Since 1972, the Citizen Potawatomi Nation, or as it was known until 1996, the Citizen Band Potawatomi, have hosted a late-June celebration of Native American culture. The inception of what was then an intertribal powwow and general council meeting started off as a way to enhance Native traditions amongst Potawatomi and address the governmental business of the tribe. The tribal government’s newspaper, this publication, has chronicled the event’s course along the way. Below are a few notable excerpts from this timeline.

Officially, the former Citizen Band Potawatomi Inter-Tribal Powwow began in 1972 following the tribe’s general council meeting held at St. Gregory’s College. As a June 1974 How-Ne-Con article put it about that year’s upcoming event, “…we are looking for another good turn-out this year. After the Council Meeting there will be a Pow-wow and feed at the Tribal Community House, south of Shawnee. The Pow-wow should begin around 5:00 p.m. and last until everyone is ready to go home.”

According to the paper, hosting the 1974 powwow were “Mr. A.B. Pecore, Mr. LeRoy Neddeau and the Shawnee Inter-Tribal Gourd Clan.”

On page 3 of the June 1986 edition of the How-Ni-Kan, a sample ballot for that year’s elections was printed. Doyle Owens, running for the position of vice-chairman, and Kenneth Peltier, candidate for secretary-treasurer, both ran unopposed. There were a wide range of judicial nominees in 1986, some of whom are legends in Native American legal circles including Lawrence Wahpepah, F. Browning Pipestem, Bill Rice and current CPN District Court Judge Phil Lujan.

The front page of the June 1991 tribal paper described the plans for the “Potawatomi Days,” including the “18th annual Citizen Band Potawatomi Pow Wow.” As the paper reported, “Pow Wow Chairman Orval Kirk expects a big turn-out of dancers competing for $15,000 in prize money.”

Echoing a familiar theme of providing an escape from the mid-summer Oklahoma heat, the article encouraged attendees to visit the Potawatomi Bingo Hall where on Saturday “the real excitement will come at night when the bingo hall gives away a 1991 Geo Metro.”

The June 1996 How-Ni-Kan promoted the upcoming event by advertising a new tribal activity to the roster of events taking place at that year’s “Potawatomi Pow-Wow.”

“While Potawatomi children learn about their culture and traditions during the 23rd annual Pow-Wow June 28-30, their parents can explore cyberspace by surfing the Internet in the tribe’s new computer lab. Tribal administrator J.D. Colbert said that half of the computer lab will be available to tribal members on Saturday morning during Pow-Wow for those interested in exploring the World Wide Web.”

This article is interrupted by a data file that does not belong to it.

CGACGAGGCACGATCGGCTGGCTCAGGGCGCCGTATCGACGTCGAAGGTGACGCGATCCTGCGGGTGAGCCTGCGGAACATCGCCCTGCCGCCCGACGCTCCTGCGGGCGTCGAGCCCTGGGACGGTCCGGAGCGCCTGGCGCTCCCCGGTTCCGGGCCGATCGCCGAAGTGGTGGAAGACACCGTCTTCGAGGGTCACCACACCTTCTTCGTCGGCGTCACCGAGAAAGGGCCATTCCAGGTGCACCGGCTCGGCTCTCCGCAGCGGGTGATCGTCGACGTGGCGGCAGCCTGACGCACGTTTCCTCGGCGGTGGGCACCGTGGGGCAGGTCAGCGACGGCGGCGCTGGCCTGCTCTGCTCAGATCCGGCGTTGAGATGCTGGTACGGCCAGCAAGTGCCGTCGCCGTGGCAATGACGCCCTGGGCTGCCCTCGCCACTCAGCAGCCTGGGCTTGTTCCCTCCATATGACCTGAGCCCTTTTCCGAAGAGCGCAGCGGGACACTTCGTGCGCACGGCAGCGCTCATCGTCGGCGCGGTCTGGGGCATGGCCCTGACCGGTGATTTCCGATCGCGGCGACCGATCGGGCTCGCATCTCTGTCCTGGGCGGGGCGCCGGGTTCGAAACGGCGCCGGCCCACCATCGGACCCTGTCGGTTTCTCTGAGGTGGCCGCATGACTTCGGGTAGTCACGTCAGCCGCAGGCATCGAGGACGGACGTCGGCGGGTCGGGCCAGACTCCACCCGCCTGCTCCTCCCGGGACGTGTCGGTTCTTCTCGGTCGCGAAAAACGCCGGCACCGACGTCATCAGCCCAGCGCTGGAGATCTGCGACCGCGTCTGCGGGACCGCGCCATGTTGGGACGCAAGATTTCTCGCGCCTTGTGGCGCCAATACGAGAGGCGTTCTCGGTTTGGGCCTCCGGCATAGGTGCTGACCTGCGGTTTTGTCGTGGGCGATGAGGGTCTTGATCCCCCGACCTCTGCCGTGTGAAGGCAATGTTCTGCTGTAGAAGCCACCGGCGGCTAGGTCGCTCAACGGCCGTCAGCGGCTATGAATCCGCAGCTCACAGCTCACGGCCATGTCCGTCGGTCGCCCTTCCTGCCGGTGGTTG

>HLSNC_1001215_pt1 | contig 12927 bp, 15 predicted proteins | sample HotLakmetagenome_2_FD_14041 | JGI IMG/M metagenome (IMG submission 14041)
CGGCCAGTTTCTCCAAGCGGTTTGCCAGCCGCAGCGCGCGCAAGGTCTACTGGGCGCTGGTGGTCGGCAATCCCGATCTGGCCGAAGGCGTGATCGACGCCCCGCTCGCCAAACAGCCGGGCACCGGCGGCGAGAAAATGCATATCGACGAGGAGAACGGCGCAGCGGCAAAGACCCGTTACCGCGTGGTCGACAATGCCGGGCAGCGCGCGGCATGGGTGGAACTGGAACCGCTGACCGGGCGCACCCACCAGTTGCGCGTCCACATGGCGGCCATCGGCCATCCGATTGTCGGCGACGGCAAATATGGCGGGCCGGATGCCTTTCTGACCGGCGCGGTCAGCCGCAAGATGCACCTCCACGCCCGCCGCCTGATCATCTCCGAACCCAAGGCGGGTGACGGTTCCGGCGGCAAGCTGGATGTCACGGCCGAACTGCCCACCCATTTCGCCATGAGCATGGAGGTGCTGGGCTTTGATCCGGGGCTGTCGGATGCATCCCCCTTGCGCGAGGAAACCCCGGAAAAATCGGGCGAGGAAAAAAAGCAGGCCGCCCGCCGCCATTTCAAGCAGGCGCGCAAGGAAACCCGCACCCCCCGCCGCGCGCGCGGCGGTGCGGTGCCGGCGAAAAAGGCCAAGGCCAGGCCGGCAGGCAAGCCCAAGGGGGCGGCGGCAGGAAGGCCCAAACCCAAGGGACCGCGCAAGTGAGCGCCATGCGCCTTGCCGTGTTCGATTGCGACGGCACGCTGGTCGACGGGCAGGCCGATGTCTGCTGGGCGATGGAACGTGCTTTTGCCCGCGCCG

Page 15 of the June 1988 How-Ni-Kan chronicled the winners of what would be the final year of the original Potawatomi Intertribal Powwow. Interestingly of note, in more than 18 divisions of men’s and women’s dance competitions, only one Potawatomi, Charles J. Duncan of Meeker, Oklahoma was listed amongst the top winners.

An April 1999 edition of the tribal paper pronounced the official beginning of a new tradition at Citizen Potawatomi Nation, the CPN Family Reunion Festival, which would begin in June 1999. The genesis of this shift towards a CPN-centric event began in 1998. During the previous year, the Nation hosted a one-night powwow exclusively for Citizen Potawatomi members.

Noted the front page article in June 1999’s How-Ni-Kan, “Members of the Citizen Potawatomi Nation responded so well to last year’s Friday evening ‘All-Potawatomi Pow Wow’ (sic) that the Business Committee members have taken the concept two steps further…(this) replaces the intertribal pow wow, forming the Nation’s first heritage festival.”

Tribal Chairman John Barrett noted the change in that same issue of the tribal newspaper, writing “I was on the Business Committee when we had our first intertribal pow wow back in 1972. The thought at the time was to have an intertribal pow wow to get us started in our own traditions – since we had no drums, no singers and no dancers. We were supposed to learn our own ways, after we learned from other tribes, and then teach our people…Here we are 27 years later, and we have yet to have more than five Citizen Potawatomi competition dancers enter a contest at our own pow wow.”

Chairman Barrett also addressed the name change, explaining “’Festival’ is the word favored by the Business Committee to signify a new celebration of family – which is what we are.”